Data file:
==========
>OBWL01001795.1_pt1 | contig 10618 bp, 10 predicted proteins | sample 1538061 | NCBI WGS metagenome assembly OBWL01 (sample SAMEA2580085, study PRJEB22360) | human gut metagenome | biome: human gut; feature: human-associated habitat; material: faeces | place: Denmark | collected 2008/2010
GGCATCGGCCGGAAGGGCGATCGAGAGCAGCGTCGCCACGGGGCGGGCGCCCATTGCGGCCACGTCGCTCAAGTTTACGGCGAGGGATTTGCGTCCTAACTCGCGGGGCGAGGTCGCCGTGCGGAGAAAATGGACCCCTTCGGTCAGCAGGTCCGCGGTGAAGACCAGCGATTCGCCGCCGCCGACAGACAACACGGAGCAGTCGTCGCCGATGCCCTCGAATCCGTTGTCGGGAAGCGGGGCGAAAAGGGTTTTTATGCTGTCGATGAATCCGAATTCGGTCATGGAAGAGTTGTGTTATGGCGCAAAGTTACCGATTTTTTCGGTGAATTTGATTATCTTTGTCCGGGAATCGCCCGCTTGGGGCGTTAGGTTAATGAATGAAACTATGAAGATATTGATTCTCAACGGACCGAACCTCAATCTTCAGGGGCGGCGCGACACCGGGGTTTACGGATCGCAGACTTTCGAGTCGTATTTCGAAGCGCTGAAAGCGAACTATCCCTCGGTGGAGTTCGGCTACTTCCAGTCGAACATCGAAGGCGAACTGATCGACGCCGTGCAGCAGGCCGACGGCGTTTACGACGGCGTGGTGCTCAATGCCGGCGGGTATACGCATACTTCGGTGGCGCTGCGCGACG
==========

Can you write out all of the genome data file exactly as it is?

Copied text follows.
>OBWL01001795.1_pt1 | contig 10618 bp, 10 predicted proteins | sample 1538061 | NCBI WGS metagenome assembly OBWL01 (sample SAMEA2580085, study PRJEB22360) | human gut metagenome | biome: human gut; feature: human-associated habitat; material: faeces | place: Denmark | collected 2008/2010
GGCATCGGCCGGAAGGGCGATCGAGAGCAGCGTCGCCACGGGGCGGGCGCCCATTGCGGCCACGTCGCTCAAGTTTACGGCGAGGGATTTGCGTCCTAACTCGCGGGGCGAGGTCGCCGTGCGGAGAAAATGGACCCCTTCGGTCAGCAGGTCCGCGGTGAAGACCAGCGATTCGCCGCCGCCGACAGACAACACGGAGCAGTCGTCGCCGATGCCCTCGAATCCGTTGTCGGGAAGCGGGGCGAAAAGGGTTTTTATGCTGTCGATGAATCCGAATTCGGTCATGGAAGAGTTGTGTTATGGCGCAAAGTTACCGATTTTTTCGGTGAATTTGATTATCTTTGTCCGGGAATCGCCCGCTTGGGGCGTTAGGTTAATGAATGAAACTATGAAGATATTGATTCTCAACGGACCGAACCTCAATCTTCAGGGGCGGCGCGACACCGGGGTTTACGGATCGCAGACTTTCGAGTCGTATTTCGAAGCGCTGAAAGCGAACTATCCCTCGGTGGAGTTCGGCTACTTCCAGTCGAACATCGAAGGCGAACTGATCGACGCCGTGCAGCAGGCCGACGGCGTTTACGACGGCGTGGTGCTCAATGCCGGCGGGTATACGCATACTTCGGTGGCGCTGCGCGACG